REVIEW: ‘See What Can Be Done,’ by Lorrie Moore
Through four story collections, three novels and half my life, Lorrie Moore has haunted me and made me laugh. Now she has gathered her nonfiction writing from the past three decades into the brilliant and piercing collection, “See What Can Be Done: Essays, Criticism, and Commentary.”
As Moore reviews books, TV, politics and her own life, she slams into her subjects, lands on her stories. She cuts into the souls of other artists and makes noise. She fearlessly tells the truth about hard things.
In a review of Kurt Vonnegut’s “Galapagos,” she writes, “Yes, American culture is more smart than wise. But Kurt Vonnegut, that clown-poet of homesickness and Armageddon, might be the rare American writer who is both. He dances the witty and informed dances of the literary smart, but while he does, he casts a wide eye about, and he sees.”
In a review of Don DeLillo’s “Mao II,” Moore asks, “If terrorists have seized control of the world narrative, if they have captured the historical imagination, have they become, in effect, the world’s new novelists? For sheer influence over the human mind, have they displaced a precariously placed literature? Are writers — lacking some greater if lethal faith — the new hostages?”
Often, Moore juxtaposes images in a way that marries them forever in my mind. In a review of Charles Baxter’s “Shadow Play,” she writes, “Often when short-story writers go to write novels they get jaunty. They take deep breaths and become brazen — the way shy people do on wine.”
In her essay “Star-Clinton-Lewinsky,” Moore observes, “I did not vote for Bill Clinton. (Though now I feel sorry for him, in the same way I felt sorry for Pee-Wee Herman when he was arrested in that Florida movie theater.)” She continues, “Clinton, in office, has been dismaying in predictable ways: his centrist judiciary appointments, his botched national health plan, his gays-in-the-military debacle, his generally compromised or meretricious or dithering policy-making. I have mostly thought that he was a charming shark, a user, a yuppie, a bad actor, and a sexy, lying fool. This he has in common with many people (perhaps even poor Pee-Wee Herman).”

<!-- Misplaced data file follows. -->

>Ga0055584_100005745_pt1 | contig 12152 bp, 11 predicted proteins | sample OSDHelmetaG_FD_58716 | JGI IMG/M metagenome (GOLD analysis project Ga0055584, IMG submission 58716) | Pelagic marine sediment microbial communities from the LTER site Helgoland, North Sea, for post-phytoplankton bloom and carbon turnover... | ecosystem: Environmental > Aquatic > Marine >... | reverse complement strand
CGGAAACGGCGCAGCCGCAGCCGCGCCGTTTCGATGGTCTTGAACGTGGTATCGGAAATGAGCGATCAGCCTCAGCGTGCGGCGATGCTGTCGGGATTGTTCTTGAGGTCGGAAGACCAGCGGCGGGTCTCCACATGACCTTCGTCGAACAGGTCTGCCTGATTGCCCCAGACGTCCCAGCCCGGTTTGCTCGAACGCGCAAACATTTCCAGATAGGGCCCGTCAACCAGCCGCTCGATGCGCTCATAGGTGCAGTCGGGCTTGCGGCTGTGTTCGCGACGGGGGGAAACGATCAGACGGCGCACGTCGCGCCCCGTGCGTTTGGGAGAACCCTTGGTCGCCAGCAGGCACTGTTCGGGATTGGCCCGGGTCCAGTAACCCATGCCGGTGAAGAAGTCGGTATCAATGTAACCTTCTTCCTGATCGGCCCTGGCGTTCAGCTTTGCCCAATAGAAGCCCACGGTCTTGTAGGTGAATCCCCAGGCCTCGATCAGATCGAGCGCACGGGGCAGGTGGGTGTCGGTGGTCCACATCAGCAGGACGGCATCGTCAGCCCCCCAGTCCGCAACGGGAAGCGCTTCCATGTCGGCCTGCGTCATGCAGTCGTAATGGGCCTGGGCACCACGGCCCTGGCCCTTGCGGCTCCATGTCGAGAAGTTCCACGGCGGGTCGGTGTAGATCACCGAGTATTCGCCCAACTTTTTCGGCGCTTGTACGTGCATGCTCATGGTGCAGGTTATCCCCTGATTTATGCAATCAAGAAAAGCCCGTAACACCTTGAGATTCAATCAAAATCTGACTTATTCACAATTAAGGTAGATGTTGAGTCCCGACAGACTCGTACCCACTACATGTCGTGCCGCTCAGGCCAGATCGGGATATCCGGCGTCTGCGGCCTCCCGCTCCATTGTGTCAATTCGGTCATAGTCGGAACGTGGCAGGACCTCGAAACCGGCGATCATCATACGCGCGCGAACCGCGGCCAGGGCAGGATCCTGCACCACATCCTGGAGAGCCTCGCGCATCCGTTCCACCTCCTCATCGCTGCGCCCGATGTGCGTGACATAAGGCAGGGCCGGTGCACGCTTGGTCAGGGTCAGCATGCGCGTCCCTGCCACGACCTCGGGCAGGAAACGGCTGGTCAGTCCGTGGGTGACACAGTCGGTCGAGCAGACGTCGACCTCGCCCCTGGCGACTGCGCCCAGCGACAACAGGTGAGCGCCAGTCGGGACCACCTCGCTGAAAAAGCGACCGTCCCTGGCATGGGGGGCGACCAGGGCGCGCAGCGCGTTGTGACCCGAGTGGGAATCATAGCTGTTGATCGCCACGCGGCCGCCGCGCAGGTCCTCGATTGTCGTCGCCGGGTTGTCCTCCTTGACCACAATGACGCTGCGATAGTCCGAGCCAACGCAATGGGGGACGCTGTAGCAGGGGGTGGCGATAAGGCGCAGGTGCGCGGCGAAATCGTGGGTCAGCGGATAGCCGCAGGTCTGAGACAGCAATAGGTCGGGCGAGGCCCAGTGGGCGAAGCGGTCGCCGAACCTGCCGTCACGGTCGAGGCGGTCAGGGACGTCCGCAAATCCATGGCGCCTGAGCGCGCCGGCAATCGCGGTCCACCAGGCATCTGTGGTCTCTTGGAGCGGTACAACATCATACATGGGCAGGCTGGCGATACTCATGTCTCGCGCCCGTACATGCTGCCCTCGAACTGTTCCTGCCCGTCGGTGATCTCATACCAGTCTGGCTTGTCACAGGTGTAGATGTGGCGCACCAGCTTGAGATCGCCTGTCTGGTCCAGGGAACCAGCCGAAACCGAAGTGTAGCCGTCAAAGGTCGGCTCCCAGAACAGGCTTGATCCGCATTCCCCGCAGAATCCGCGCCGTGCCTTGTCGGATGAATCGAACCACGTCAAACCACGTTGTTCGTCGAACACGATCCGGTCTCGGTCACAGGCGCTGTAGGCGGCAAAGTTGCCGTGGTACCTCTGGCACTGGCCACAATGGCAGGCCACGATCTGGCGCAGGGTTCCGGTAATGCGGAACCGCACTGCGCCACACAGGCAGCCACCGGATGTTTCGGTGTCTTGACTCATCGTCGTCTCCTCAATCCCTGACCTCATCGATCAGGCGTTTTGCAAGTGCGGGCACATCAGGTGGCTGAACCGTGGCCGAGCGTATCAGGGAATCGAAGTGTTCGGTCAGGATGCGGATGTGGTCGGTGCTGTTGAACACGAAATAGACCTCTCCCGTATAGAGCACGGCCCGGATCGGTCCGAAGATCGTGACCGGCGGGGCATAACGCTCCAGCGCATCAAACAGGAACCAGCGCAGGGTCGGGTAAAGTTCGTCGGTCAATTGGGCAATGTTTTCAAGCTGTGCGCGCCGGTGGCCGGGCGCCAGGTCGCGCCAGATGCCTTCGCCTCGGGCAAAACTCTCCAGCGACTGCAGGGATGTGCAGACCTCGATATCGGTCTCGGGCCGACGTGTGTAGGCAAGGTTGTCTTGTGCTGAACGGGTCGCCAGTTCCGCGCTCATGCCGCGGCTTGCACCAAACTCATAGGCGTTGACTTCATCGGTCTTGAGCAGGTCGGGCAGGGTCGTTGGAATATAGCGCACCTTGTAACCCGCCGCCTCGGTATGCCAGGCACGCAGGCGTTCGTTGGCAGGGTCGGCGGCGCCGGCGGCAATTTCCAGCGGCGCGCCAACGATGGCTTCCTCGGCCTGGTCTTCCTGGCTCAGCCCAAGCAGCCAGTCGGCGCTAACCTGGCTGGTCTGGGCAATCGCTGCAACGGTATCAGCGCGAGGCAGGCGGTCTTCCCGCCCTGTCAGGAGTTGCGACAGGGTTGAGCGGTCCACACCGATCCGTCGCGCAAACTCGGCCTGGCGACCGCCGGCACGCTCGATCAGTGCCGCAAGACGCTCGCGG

Moore’s wit does a lot of work, especially when she’s telling us something hard, which is often. In an essay about writer Joan Silber, she states, “Perhaps religion has always been a kind of hospital.”
In an essay about writer Peter Cameron, she says, “In the book’s title Cameron slyly puts forward what turns out to be that novel’s most haunting metaphor: What idea better sums up life’s brief strain at happiness (jammed between two eternities) than the idea of the weekend?”
Moore approaches writing as a way of ruthlessly reaching toward the reader. You hope that when you reach back you won’t pull away with bloody fingers. She knows and reminds us that really, writers want to talk to other readers and especially to other writers. If only somewhat secretly, on the page, about “the way we live now and now and now.”
Erin Lewenauer writes for Publishers Weekly, Rain Taxi and other publications. She lives in Milwaukee.